A romantic trilogy for Fool’s Gold fans

Posted Sunday, May. 11, 2014  comments  Print Reprints
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Susan’s Mallery’s Fool’s Gold trilogy

When We Met

Harlequin HQ, $8.99

* * * * Published April 29

Before We Kiss

Harlequin HQ, $8.99

* * * * Coming May 27

Until We Touch

Harlequin HQ, $8.99

* * * * * Coming June 24

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When We Met

Susan Mallery’s latest trip to Fool’s Gold is a good escape.

When We Met is the first of this year’s romantic trilogy. The stories — Before We Kiss and Until We Touch round out the offering — focus on the owners of Score, a PR and marketing firm. Taryn Crawford and “the boys” are relatively new to Fool’s Gold. There’s quite a bit of back story in this installment, but it never bogs down the story.

The relationships come across as authentic, particularly Taryn’s complicated friendship with her partners. The dialogue, a hallmark of Mallery’s writing, is amusing and fast-paced.

Longtime Mallery fans may be familiar with Angel Whittaker. He debuted in 2005, in the Silhouette Suspense Living on the Edge.

Angel’s and Taryn’s story is a bit edgier than Mallery’s usual romantic fare. Both are older than the typical heroine — usually in her 20s — and 30-something hero. Taryn is 34, while Angel clocks in at 41. Mallery describes Angel as “a little scary.”

“Of all the heroes I’ve written, Angel is the one who would give me pause,” she said.

Angel and Taryn have lived long enough to accumulate significant scar tissue — physical and emotional. When We Met is a story of redemption and healing, as they move beyond their respective pasts.

Taryn’s self-awareness — she knows her ghosts intimately and doesn’t deny their hold over her — makes her story all the more poignant.

Mallery does a good job of presenting Angel’s story without making the often-used plotline seem trite: He blames himself because he was away working when his wife and son were killed after she lost control of the car while driving in a storm.

The story is engaging. Mallery deftly moves the reader through Fool’s Gold, introducing and re-introducing characters. The secondary characters include a troop of little girls, the town’s feisty mayor and, of course, Taryn’s business partners — Jack McGarry, Sam Ridge and Kenny Scott, all of whom are also due for a little romance.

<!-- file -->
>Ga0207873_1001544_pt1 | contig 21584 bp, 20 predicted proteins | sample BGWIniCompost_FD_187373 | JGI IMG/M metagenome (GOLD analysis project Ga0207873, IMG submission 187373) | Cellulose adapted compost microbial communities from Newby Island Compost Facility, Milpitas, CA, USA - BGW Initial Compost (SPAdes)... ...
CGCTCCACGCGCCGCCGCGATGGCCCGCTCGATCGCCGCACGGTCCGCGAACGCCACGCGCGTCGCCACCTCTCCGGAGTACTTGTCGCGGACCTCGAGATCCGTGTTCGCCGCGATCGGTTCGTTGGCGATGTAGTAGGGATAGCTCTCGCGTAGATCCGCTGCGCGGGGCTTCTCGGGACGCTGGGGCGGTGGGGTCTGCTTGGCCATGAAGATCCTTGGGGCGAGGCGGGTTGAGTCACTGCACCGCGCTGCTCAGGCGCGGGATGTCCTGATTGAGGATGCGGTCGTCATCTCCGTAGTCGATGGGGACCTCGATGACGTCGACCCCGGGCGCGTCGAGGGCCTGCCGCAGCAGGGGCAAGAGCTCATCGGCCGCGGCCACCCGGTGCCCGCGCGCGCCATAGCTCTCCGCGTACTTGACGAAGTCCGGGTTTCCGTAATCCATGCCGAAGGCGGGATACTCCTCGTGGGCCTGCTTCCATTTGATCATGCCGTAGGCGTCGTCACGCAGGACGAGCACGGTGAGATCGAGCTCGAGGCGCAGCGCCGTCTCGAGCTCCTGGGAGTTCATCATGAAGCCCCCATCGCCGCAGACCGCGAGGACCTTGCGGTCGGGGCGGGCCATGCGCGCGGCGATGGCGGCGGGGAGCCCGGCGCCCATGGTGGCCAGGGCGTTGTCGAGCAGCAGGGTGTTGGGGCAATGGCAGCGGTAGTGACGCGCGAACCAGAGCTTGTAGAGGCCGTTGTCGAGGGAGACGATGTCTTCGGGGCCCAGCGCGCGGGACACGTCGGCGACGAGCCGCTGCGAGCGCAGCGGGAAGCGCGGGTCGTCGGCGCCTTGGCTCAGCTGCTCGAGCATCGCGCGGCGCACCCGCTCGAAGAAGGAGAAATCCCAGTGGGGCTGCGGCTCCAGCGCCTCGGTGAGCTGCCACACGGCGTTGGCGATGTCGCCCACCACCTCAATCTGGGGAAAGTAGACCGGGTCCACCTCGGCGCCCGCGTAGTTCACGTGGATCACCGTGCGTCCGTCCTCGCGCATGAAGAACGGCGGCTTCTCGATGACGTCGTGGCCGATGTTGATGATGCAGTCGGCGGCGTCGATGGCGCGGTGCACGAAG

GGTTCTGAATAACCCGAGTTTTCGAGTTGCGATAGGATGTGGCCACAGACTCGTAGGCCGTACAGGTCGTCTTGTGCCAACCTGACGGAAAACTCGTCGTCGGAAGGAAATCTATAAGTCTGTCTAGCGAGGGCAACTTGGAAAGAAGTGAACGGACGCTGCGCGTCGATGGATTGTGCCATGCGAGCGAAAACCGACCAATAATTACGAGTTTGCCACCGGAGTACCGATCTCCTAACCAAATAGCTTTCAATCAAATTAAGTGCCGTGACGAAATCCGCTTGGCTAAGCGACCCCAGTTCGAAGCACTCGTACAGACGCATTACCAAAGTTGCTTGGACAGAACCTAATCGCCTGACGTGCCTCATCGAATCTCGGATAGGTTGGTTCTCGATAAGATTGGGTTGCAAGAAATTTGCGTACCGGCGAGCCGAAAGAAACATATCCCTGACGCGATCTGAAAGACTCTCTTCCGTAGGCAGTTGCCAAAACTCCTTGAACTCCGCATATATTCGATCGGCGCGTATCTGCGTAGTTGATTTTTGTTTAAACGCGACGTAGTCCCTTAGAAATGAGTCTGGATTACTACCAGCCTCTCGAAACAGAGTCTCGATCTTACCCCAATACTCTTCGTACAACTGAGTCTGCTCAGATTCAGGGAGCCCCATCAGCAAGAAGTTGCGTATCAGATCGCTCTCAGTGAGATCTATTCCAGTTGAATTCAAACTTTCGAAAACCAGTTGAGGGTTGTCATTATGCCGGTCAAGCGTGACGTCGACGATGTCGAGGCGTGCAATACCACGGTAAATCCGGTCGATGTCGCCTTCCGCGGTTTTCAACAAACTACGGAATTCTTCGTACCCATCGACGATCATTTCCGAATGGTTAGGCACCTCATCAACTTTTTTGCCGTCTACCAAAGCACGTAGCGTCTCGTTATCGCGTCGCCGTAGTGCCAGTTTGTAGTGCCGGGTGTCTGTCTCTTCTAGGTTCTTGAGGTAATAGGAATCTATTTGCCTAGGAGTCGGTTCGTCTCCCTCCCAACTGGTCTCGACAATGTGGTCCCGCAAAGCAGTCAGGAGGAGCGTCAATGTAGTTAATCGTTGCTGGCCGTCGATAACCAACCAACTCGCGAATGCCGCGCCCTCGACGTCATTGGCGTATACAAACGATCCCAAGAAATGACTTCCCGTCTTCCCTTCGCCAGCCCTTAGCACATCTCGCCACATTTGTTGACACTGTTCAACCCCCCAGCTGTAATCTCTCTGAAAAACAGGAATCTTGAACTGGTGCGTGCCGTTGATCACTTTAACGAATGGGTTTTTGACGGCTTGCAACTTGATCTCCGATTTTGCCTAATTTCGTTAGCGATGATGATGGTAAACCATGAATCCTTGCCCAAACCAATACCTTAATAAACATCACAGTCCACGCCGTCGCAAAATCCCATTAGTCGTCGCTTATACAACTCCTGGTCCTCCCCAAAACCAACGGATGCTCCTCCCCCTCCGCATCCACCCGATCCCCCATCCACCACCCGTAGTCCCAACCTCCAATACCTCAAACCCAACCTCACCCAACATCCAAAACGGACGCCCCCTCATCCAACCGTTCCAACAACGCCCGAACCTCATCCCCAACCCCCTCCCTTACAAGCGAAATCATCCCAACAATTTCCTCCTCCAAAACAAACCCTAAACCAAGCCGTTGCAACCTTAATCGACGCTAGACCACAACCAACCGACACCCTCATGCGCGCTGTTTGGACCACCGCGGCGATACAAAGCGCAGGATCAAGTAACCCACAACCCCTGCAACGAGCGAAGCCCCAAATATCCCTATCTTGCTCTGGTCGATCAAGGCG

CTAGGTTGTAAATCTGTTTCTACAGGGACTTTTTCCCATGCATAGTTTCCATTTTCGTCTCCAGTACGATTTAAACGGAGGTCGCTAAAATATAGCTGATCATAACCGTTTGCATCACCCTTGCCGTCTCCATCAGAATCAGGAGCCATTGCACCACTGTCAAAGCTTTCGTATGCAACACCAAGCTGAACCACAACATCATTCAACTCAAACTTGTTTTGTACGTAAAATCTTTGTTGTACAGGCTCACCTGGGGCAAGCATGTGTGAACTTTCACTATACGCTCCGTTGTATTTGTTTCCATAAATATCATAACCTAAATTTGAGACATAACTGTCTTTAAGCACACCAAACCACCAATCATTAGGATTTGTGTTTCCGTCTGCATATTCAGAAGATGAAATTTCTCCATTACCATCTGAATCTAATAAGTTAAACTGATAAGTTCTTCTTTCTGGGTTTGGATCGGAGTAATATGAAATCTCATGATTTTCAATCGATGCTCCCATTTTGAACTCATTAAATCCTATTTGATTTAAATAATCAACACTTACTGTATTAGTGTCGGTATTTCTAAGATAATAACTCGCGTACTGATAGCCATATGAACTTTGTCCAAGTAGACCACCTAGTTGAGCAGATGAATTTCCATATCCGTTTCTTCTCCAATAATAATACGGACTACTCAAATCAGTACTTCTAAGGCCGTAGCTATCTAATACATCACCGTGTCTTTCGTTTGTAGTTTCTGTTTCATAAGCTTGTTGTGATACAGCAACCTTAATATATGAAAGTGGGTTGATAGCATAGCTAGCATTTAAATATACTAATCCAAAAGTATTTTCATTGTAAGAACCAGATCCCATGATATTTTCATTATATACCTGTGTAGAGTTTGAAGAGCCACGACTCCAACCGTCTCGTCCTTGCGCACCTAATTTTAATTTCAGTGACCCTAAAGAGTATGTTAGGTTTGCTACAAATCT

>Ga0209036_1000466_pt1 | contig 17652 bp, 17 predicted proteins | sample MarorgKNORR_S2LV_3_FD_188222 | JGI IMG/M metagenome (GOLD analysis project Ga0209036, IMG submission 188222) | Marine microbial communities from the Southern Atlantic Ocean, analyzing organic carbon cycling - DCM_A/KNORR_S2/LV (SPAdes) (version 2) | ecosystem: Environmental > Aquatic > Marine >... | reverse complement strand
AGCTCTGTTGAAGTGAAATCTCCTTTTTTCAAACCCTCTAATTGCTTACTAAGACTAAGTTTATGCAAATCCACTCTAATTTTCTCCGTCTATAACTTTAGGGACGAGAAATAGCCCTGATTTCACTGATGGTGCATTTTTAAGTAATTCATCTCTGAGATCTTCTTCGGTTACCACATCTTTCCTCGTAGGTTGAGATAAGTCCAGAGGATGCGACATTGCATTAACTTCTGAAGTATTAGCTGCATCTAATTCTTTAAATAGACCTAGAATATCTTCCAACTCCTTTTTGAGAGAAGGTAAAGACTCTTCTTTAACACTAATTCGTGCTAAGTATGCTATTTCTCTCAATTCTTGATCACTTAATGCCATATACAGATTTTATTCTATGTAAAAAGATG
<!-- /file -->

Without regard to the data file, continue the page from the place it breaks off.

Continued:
‘Before We Kiss’

Before We Kiss is the story of Sam Ridge and Dellina Hopkins, but in many ways it’s Sam’s story.

A retired NFL kicker, Sam is a mess. Mallery describes him as “intensely private.”

Sam needs Dellina to plan a client weekend for the PR agency he runs with Taryn Crawford, Jack McGarry and Kenny Scott. The only problem is she picked him up in a bar on Valentine’s Day and, after a mind-blowing tryst, he entered a room in her house that sent him screaming into the night.

Of course, things weren’t as they seemed. Two questions could have cleared it up, but Sam has had such an awful history with women, he wasn’t sticking around to ask questions.

He’s never had a normal relationship with a woman — not even his mother, Lark Heuston. A sex therapist, she has no filters and no sense of boundaries. She talks about sex and sexuality the way most people talk about the weather. Their encounters are hilarious.

Sam does manage to get Dellina to stage the client weekend, and along the way they fall back into bed. Their chemistry is off the charts, but Sam is still in denial about his feelings for Dellina.

‘Until We Touch’

This Jack McGarry and Larissa Owens story is as complex as it is sweet. For me, it was the best of the trio.

For reasons that are revealed in the story, Jack shut down on life years ago. He rarely connects with people, at least not on an emotional level. He’s let a few people slip in over the years — that would be his ex-wife and two former teammates who are partners with him at Score.

Larissa is Jack’s personal assistant. She handles his charity work and often gets him to assist in her rescue projects, animal and otherwise.

He never objects.

Jack is “living” through Larissa’s exploits because he can help without entanglements. As far as Larissa is concerned, Jack provides an open checkbook that allows her to take care of the world.

But they must examine their relationship when Larissa’s mother goes to Jack and insists he fire her. According to her mother, Larissa is in love with Jack and she won’t be able to find a suitable husband as long as she’s working for him and they are using each other.

Of course, this is news only to Jack and Larissa. After several rescue escapades, including taking in a homeless teen, Jack and Larissa decide to try a relationship. They are sweet and funny together, but Jack’s past keeps him from committing.

The relationship implodes as Jack’s world collapses in on him. The scenes where Jack spirals out of control are riveting, as are the ones where he claws his way back to reality.

(Note: If you’re counting, you’ll realize that Kenny Scott’s story remains untold. There’s a novella planned for Christmas that pairs him with Bailey Voss, a military widow with a young daughter.)

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